Give em hell!

Judy Bonds was a mentor, friend, neighbor, and fellow soldier. I’ve worked with community activist all over the world, and I know I’ll never meet another person like her. Her passing away leaves a tremendous hole in my universe. As a mentor, it was she who let me know without any doubt that as a long time forest campaigner, I could no longer ignore mountain top removal, which had been responsible for the destruction of over a million acres of Appalachian native forests, and unlike in the case of logging, the trees, or indeed much of anything, would never grow back, and that over a thousand miles of streams were buried beneath the toxic spoils, and that the sludge dams presented a threat to the drinking water of a third of the US population. Wheee. And this was just during our introduction!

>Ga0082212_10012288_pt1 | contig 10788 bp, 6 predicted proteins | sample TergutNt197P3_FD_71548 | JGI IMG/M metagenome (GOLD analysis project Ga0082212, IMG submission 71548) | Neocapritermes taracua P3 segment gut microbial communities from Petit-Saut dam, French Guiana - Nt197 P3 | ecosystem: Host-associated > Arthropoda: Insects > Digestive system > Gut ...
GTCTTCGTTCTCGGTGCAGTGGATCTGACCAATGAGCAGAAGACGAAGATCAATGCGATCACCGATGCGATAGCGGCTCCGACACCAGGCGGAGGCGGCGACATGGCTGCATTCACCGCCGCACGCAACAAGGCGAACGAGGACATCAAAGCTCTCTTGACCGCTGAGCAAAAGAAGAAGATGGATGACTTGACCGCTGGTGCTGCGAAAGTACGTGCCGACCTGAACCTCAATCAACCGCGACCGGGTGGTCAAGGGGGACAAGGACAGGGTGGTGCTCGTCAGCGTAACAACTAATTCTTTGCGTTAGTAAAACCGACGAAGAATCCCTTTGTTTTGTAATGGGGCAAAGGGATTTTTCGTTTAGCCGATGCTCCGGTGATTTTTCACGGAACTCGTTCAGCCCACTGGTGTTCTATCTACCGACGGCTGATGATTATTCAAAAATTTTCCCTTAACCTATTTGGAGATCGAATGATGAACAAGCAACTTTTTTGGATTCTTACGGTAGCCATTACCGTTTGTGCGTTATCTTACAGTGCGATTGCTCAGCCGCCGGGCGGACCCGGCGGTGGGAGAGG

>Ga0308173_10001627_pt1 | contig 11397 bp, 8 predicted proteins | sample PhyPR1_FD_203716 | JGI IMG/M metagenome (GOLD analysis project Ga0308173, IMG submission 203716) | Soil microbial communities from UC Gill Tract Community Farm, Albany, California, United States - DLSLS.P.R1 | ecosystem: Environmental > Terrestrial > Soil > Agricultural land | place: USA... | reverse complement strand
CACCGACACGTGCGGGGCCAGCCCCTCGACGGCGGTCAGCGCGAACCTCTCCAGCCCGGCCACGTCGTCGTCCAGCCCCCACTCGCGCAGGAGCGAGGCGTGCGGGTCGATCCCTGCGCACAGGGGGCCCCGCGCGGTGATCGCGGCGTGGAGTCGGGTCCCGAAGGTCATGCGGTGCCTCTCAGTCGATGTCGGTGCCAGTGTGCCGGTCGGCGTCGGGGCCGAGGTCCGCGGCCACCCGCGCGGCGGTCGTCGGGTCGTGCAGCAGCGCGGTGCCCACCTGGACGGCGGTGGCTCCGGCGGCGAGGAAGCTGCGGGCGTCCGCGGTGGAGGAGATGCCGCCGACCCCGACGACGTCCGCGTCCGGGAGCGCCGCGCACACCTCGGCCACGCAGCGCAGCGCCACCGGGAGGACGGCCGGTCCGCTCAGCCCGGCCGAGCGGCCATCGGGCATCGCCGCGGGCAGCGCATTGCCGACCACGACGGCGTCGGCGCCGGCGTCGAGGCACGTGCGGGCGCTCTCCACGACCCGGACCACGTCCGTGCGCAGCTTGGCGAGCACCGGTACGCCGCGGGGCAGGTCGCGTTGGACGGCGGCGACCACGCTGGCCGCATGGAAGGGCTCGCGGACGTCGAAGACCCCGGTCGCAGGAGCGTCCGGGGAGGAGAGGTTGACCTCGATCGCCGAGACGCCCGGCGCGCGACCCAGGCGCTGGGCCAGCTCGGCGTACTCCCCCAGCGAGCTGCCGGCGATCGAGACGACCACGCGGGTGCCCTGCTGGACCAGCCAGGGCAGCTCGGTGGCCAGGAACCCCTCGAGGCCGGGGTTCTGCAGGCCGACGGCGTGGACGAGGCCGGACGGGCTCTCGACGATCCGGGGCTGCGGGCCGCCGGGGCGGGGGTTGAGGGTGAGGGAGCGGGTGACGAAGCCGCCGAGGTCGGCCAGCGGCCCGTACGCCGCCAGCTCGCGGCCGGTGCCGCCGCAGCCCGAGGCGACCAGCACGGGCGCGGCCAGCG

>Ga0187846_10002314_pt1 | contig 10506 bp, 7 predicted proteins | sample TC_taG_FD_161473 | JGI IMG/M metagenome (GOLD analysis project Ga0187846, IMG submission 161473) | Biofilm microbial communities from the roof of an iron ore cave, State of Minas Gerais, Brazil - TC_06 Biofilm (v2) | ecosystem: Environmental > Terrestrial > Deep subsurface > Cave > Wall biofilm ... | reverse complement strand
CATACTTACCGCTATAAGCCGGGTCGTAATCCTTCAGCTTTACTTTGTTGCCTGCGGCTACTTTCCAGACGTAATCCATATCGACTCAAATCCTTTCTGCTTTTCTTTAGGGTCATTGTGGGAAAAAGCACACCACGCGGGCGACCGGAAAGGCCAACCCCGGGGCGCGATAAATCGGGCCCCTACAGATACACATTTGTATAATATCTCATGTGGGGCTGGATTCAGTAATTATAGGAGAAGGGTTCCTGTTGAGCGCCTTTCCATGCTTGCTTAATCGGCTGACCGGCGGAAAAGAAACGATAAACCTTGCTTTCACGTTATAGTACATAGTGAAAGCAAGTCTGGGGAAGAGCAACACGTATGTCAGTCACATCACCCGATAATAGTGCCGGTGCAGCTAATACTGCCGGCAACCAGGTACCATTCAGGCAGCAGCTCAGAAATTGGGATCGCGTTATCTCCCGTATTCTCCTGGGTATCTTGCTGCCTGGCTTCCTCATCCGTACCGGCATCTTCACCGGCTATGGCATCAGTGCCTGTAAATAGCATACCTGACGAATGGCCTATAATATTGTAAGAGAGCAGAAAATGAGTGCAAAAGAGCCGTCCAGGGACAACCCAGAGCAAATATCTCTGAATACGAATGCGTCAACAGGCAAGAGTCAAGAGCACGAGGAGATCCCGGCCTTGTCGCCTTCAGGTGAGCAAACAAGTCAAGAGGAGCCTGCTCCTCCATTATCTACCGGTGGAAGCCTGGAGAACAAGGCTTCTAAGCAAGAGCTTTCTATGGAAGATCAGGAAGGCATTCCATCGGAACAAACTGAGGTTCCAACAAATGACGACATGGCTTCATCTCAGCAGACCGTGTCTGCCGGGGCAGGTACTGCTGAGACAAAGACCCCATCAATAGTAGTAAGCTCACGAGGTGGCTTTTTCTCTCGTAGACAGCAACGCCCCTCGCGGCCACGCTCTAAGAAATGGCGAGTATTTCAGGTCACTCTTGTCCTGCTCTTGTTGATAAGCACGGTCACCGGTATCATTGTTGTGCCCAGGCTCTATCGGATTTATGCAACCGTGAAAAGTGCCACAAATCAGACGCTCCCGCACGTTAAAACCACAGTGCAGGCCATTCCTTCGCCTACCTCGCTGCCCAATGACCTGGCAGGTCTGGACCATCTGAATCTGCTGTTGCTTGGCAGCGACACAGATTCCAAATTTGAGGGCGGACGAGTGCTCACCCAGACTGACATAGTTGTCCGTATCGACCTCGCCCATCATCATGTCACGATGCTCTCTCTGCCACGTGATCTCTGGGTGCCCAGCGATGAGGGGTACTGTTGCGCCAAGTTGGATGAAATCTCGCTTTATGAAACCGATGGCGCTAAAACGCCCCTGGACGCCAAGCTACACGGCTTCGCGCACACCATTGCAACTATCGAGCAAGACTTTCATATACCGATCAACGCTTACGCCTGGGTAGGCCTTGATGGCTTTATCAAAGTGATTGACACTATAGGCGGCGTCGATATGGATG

We were at Blanton Forest in Eastern Kentucky for the National Forest Protection Alliance annual convention, and she was there to recruit. “You’ll never understand this issue Mike”, Judy said, “unless you see it for yourself”. Sensing she was right, it wasn’t long before Lloyd Clayton and I took the drive from Birmingham, Alabama to visit Judy and find out what was going on. There we met Ed and Debbie Wiley, Bo Webb and Vernon Haltom for the first time. Soon I would meet Maria Gunnoe, Larry Gibson and a host of others who had committed their lives to saving the mountains and the communities where their ancestors were born, and where they were buried. These Appalachians were hands down the scrappiest group of treehuggers I’d ever seen. This was to be the beginning of a long journey, even though I did not know it at the time, taking me to Rock Creek, where Judy, Ed, Debbie and Bo would be my neighbors. Judy’s house was a mere stone’s throw away. She would come by regularly with covered dishes, an Appalachian tradition, (always bring the dish back with something in it!) or some cuttings of native plants or vegetables from her garden. “You need to get this yard cleaned up” she’d say, “We got to be good neighbors.”